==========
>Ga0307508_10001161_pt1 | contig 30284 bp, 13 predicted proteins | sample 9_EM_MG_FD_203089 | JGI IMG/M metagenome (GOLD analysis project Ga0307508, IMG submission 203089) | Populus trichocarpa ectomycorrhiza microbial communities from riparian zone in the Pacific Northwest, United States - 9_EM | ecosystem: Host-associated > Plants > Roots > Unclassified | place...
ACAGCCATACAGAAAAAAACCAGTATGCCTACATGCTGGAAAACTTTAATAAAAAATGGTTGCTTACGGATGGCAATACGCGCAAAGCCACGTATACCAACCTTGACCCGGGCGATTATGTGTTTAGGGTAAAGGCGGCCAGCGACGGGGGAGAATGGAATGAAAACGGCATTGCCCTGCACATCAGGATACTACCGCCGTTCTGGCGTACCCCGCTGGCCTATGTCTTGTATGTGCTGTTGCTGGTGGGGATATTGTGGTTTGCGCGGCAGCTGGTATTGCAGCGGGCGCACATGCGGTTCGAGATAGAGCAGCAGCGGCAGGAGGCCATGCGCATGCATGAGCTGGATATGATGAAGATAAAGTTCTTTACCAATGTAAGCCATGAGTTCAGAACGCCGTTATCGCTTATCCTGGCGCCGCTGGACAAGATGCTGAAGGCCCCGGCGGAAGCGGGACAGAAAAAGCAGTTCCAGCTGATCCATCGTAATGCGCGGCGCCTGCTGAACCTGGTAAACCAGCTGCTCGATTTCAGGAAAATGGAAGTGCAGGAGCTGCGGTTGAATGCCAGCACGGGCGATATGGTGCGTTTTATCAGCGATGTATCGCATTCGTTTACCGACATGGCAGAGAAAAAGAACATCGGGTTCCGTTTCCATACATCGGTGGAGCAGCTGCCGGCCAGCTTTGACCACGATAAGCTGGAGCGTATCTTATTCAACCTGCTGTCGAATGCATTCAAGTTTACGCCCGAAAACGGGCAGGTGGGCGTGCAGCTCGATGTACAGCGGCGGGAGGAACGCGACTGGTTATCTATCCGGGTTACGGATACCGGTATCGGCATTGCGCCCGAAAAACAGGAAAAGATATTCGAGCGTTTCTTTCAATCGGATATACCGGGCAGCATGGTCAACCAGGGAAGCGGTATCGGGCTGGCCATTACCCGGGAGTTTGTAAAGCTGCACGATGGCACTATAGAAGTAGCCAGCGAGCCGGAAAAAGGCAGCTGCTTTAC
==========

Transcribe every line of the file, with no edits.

>Ga0307508_10001161_pt1 | contig 30284 bp, 13 predicted proteins | sample 9_EM_MG_FD_203089 | JGI IMG/M metagenome (GOLD analysis project Ga0307508, IMG submission 203089) | Populus trichocarpa ectomycorrhiza microbial communities from riparian zone in the Pacific Northwest, United States - 9_EM | ecosystem: Host-associated > Plants > Roots > Unclassified | place...
ACAGCCATACAGAAAAAAACCAGTATGCCTACATGCTGGAAAACTTTAATAAAAAATGGTTGCTTACGGATGGCAATACGCGCAAAGCCACGTATACCAACCTTGACCCGGGCGATTATGTGTTTAGGGTAAAGGCGGCCAGCGACGGGGGAGAATGGAATGAAAACGGCATTGCCCTGCACATCAGGATACTACCGCCGTTCTGGCGTACCCCGCTGGCCTATGTCTTGTATGTGCTGTTGCTGGTGGGGATATTGTGGTTTGCGCGGCAGCTGGTATTGCAGCGGGCGCACATGCGGTTCGAGATAGAGCAGCAGCGGCAGGAGGCCATGCGCATGCATGAGCTGGATATGATGAAGATAAAGTTCTTTACCAATGTAAGCCATGAGTTCAGAACGCCGTTATCGCTTATCCTGGCGCCGCTGGACAAGATGCTGAAGGCCCCGGCGGAAGCGGGACAGAAAAAGCAGTTCCAGCTGATCCATCGTAATGCGCGGCGCCTGCTGAACCTGGTAAACCAGCTGCTCGATTTCAGGAAAATGGAAGTGCAGGAGCTGCGGTTGAATGCCAGCACGGGCGATATGGTGCGTTTTATCAGCGATGTATCGCATTCGTTTACCGACATGGCAGAGAAAAAGAACATCGGGTTCCGTTTCCATACATCGGTGGAGCAGCTGCCGGCCAGCTTTGACCACGATAAGCTGGAGCGTATCTTATTCAACCTGCTGTCGAATGCATTCAAGTTTACGCCCGAAAACGGGCAGGTGGGCGTGCAGCTCGATGTACAGCGGCGGGAGGAACGCGACTGGTTATCTATCCGGGTTACGGATACCGGTATCGGCATTGCGCCCGAAAAACAGGAAAAGATATTCGAGCGTTTCTTTCAATCGGATATACCGGGCAGCATGGTCAACCAGGGAAGCGGTATCGGGCTGGCCATTACCCGGGAGTTTGTAAAGCTGCACGATGGCACTATAGAAGTAGCCAGCGAGCCGGAAAAAGGCAGCTGCTTTAC